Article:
Every year, there are always more baby boys than girls born in England and Wales. Since records began in , the cries of babies born every year have been predominately male. In not one year, stretching back to the start of Queen Victoria's reign, have girls outnumbered boys at birth. In , in England and Wales, for example, there were , live male births and , live female births - a difference of roughly 17, And that higher tally of males compared to females born each year is a pattern that has repeated itself for nearly years.
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It's all about Dad's genes
You may have heard that the odds of conceiving a boy or a girl is about This method details when and how to have sexual intercourse in order to conceive either a boy or girl. Related: How to increase your chances of getting pregnant. The Shettles method has been around since the s. It was developed by Landrum B.
It's all about evolution
A new chemical treatment that can segregate male and female sperm could one day mean parents going through IVF could choose whether they have a boy or girl. Scientists discovered the sperm with the X chromosome which gives rise to females slowed down when when a certain chemical was added while sperm with the male Y chromosome sped up. In experiments with mice sperm, scientists found they could produce litters that were 90 per cent male, according to the study published in Plos Biology. When the slower sperm were used, litters were 81 per cent female. The X chromosome has many genes while the shorter male Y chromosome has fewer, and this difference in gene expression meant scientists could distinguish between the two. Researchers, led by Masayuki Shimada from Hiroshima University, believe this technique is likely to be applicable to other mammals. The process — which could be simple and cheap to carry out — does not damage the DNA of sperm and could greatly simplify sex selection for IVF or artificial insemination, which is used in livestock, scientists say.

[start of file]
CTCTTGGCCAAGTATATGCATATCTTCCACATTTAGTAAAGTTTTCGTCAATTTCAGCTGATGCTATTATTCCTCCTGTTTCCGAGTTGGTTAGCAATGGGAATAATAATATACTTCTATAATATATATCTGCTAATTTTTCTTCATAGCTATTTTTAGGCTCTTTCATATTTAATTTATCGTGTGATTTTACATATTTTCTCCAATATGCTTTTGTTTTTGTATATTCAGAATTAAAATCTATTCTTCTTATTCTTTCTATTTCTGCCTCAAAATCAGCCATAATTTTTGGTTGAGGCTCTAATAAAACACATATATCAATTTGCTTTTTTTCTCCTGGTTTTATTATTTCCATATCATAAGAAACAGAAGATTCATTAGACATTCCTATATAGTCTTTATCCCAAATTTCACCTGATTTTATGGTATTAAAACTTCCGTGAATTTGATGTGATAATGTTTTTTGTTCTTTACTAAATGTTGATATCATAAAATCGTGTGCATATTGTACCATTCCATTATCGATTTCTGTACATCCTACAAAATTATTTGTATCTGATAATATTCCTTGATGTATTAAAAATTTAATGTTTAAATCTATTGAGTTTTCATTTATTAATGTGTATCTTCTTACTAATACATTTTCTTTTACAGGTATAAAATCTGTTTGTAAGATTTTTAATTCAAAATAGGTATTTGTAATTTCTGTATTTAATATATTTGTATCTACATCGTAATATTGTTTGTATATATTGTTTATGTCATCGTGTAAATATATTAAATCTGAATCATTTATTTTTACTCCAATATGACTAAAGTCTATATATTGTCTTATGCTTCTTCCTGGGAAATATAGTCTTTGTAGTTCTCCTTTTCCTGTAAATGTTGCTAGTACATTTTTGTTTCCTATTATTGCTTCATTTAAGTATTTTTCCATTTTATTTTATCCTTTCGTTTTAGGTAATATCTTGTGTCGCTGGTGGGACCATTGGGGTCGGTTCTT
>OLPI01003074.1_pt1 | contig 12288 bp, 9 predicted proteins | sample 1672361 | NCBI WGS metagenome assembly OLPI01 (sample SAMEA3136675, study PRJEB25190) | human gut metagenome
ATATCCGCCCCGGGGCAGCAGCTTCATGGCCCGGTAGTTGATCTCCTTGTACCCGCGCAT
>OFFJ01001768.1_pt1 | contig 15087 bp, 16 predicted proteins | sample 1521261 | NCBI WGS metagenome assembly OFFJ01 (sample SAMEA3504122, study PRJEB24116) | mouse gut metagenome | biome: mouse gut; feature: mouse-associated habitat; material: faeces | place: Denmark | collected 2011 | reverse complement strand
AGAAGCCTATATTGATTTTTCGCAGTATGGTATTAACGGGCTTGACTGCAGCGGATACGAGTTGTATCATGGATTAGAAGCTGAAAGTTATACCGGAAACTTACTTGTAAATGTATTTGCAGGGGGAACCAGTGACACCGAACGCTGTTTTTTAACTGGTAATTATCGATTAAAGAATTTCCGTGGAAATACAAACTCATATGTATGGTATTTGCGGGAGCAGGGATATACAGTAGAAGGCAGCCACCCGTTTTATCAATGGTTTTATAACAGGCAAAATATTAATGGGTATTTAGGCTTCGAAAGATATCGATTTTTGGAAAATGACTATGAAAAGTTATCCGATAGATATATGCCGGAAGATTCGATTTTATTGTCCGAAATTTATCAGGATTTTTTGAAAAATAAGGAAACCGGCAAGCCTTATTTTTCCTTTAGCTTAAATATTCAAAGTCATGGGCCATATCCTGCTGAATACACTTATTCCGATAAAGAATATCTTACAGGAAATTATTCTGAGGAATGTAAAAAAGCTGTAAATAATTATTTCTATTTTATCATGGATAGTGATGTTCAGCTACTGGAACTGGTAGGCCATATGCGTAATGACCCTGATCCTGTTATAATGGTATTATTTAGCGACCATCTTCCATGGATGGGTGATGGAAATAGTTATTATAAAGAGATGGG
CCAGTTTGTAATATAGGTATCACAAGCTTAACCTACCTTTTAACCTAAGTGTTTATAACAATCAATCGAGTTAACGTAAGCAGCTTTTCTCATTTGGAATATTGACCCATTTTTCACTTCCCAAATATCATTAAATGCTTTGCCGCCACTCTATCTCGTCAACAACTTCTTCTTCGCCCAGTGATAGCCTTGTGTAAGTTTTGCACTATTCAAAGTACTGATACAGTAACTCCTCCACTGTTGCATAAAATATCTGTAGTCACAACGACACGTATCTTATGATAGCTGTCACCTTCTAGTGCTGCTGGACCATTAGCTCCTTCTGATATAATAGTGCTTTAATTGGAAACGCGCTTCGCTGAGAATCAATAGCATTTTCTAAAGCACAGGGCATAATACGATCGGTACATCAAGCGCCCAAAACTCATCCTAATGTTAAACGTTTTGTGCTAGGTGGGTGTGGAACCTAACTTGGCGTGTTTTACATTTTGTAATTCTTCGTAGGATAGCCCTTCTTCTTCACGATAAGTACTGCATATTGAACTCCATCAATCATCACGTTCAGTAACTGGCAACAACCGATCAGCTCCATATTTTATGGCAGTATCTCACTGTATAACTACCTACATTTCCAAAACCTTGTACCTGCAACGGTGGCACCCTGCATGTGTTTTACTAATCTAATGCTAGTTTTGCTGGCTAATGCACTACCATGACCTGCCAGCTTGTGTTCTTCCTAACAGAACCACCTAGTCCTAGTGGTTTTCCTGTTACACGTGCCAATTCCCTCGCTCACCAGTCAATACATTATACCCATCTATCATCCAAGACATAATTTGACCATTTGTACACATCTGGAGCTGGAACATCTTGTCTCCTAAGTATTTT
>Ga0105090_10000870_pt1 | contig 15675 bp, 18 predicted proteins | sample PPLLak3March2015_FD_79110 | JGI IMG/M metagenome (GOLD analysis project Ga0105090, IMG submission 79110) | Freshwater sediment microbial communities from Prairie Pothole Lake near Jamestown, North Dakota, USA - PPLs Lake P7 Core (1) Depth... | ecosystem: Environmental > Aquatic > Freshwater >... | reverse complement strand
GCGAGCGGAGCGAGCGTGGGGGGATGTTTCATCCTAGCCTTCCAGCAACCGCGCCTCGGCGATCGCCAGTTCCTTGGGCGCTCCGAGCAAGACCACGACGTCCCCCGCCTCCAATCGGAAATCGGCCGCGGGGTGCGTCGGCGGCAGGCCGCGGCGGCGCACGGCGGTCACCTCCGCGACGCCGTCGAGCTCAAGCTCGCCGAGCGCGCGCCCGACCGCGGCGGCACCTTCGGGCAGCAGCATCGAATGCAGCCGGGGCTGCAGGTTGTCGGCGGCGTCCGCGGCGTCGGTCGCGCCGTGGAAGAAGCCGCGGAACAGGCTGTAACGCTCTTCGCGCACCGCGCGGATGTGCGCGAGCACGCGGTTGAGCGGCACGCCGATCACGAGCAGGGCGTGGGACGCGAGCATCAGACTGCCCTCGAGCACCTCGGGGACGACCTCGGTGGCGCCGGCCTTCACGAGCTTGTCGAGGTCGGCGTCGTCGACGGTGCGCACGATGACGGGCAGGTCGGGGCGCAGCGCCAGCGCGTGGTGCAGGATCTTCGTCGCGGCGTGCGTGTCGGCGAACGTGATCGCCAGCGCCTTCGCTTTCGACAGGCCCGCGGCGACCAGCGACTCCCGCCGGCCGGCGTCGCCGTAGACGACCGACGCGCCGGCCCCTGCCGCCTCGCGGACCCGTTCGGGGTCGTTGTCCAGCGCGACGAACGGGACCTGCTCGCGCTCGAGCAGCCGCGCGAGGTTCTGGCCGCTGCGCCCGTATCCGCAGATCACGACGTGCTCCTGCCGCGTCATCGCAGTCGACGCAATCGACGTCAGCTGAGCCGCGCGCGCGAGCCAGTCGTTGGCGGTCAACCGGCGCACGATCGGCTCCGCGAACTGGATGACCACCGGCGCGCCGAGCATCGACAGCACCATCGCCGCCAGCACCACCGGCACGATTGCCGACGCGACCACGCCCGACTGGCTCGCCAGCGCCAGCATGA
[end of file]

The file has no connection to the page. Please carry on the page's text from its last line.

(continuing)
A Newcastle University study involving thousands of families is helping prospective parents work out whether they are likely to have sons or daughters. The work by Corry Gellatly, a research scientist at the university, has shown that men inherit a tendency to have more sons or more daughters from their parents. This means that a man with many brothers is more likely to have sons, while a man with many sisters is more likely to have daughters. The research involved a study of family trees containing information on , people from North America and Europe going back to